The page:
A few days ago I was on my way to a dental appointment when an impulse prompted me to detour through our old neighborhood. Years had passed since I’d driven down these streets and I saw a street sign that made me smile. It wasn’t a traffic sign; it was one of those chin-high decorative brick walls that announce the name of a new housing development or apartment complex. I pulled to the curb and studied it. Written on the bricks:
SEXTON MOUNTAIN ROAD
Sexton Mountain Road was a development of comfortable homes named for the street leading up to an unimpressive bluff called Sexton Mountain. The sign was in good shape, without any vandalism. This was intriguing because I remembered when this sign was created. The letters spelling out the name were made of individual pieces of wood attached to the brick backdrop. Thieves thought it great fun to steal the “T,” creating a message that made the prurient giggle:
SEX ON MOUNTAIN ROAD
The Operations Department in our city was responsible for maintaining signs, and replaced the “T” dozens of times. These letters always disappeared. They were eventually replaced with painted letters that couldn’t be stolen. Taggers wasted little time painting out the “T.” The poor fellows at Ops were constantly sent to repaint the “T,” but the problem persisted.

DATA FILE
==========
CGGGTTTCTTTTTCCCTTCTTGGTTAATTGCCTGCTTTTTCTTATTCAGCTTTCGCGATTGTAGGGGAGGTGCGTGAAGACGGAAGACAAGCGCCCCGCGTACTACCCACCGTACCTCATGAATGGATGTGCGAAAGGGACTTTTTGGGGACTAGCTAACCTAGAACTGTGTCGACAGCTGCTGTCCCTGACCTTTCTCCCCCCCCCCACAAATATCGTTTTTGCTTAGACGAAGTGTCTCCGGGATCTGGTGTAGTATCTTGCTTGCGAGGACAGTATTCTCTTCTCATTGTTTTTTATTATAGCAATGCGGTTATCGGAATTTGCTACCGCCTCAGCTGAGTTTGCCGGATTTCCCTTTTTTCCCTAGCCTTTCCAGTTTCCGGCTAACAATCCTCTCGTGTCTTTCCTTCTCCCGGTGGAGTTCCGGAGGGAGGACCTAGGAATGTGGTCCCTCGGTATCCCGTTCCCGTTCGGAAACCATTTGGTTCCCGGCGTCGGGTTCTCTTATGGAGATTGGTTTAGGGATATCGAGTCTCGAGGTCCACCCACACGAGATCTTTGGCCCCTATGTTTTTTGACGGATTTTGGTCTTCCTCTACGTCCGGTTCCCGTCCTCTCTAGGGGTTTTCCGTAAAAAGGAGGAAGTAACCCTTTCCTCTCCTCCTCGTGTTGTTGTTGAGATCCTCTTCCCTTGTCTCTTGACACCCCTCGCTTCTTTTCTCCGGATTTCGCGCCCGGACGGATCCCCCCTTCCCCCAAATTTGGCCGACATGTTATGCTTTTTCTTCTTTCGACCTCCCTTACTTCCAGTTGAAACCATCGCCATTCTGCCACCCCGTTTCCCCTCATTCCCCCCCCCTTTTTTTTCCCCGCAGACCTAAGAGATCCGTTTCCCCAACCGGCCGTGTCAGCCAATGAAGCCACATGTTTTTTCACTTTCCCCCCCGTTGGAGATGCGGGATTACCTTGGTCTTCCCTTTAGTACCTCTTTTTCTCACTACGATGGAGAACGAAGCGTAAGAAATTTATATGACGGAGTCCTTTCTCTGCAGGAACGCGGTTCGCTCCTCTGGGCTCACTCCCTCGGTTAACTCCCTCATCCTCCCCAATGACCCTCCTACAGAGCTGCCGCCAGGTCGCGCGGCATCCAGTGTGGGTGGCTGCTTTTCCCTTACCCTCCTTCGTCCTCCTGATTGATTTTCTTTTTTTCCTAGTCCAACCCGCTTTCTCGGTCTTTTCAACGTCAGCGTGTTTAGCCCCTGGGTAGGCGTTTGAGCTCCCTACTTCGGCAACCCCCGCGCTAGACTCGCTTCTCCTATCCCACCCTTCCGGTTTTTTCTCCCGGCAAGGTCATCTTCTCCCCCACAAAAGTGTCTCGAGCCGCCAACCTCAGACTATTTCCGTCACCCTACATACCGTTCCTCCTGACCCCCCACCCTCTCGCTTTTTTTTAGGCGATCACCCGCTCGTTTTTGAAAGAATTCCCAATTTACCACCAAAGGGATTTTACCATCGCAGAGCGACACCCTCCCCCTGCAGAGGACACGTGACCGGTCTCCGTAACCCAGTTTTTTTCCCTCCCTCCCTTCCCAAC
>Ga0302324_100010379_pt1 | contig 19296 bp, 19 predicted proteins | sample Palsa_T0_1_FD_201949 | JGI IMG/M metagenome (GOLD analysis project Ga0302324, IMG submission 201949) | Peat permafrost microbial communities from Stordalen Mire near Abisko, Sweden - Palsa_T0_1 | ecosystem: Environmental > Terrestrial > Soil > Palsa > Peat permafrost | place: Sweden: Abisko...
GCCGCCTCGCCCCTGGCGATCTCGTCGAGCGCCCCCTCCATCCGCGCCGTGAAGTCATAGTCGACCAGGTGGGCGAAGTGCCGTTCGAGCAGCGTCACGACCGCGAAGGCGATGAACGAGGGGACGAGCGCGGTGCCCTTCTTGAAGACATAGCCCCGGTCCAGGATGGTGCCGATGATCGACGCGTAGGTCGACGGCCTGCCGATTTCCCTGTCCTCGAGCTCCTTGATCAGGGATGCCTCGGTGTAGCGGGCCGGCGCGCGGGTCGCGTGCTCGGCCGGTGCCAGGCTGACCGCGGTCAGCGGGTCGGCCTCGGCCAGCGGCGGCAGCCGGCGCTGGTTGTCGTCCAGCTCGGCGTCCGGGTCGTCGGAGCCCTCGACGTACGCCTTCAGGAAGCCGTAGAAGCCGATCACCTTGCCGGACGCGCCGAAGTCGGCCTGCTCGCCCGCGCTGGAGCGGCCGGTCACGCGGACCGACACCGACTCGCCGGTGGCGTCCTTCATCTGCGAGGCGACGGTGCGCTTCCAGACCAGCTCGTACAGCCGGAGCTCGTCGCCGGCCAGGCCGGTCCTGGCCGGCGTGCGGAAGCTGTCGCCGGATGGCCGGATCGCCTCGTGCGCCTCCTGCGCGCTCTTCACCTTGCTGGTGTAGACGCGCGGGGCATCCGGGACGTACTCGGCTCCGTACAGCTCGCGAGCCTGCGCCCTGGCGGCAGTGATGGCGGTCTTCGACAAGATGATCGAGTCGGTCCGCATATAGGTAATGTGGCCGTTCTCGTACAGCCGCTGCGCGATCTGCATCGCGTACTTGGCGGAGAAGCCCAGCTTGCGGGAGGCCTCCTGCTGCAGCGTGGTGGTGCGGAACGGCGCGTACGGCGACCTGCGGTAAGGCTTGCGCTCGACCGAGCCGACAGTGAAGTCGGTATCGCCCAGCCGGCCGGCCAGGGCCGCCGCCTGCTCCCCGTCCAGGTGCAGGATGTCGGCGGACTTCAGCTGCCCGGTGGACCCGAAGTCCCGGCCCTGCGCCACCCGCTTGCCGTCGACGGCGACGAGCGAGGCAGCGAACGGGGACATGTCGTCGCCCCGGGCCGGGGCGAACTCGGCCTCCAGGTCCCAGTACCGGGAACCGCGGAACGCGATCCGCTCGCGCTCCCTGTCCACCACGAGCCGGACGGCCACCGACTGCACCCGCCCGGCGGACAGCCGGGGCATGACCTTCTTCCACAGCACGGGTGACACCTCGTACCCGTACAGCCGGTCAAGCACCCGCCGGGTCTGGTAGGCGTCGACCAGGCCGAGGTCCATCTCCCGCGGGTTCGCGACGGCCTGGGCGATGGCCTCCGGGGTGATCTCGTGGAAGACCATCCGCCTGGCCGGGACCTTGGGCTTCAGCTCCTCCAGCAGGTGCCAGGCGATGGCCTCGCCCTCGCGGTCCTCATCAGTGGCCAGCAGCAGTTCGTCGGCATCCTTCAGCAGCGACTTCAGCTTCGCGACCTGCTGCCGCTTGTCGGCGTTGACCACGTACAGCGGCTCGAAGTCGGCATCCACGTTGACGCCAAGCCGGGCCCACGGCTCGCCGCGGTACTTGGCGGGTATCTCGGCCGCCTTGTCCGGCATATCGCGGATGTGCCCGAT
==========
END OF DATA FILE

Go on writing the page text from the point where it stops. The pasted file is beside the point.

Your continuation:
A police car was dispatched to persuade vandals to keep their spray cans away from the sign but the cops could never apprehend anyone in the act of vandalizing the sign. It was as if the taggers had an informant at City Hall warning them when a squad car was near. One tagger did more than paint out the letter “T.” He was skillful enough to execute a trompe l’oeil painting, clever enough to fool the eye; not only was the letter painted out but the tagger skillfully recreated the bricks beneath the letter to hide the fact that it had ever been there.
Mrs. Chatterbox worked for our city’s Operations Department at the time; she told me the city was going to repaint the sign and shield it with a sheet of bullet-proof plastic. And so they did, but the plastic vanished after a few days, along with the freshly restored letter “T.” Residents of our city gave up on a solution being found for this problem and began referring to the street as SEX ON MOUNTAIN ROAD.
As I sat there staring at the sign, my fingers itching, I was distracted by fond memories. Drives at midnight. Excuses to utilize my artistic skills and play with pompous concepts like trompe l’oeil. Yes, those were the days. Interesting that the sign was now left alone, with no one sullying it with wanton acts of disobedience.
But then I didn’t live in the neighborhood anymore.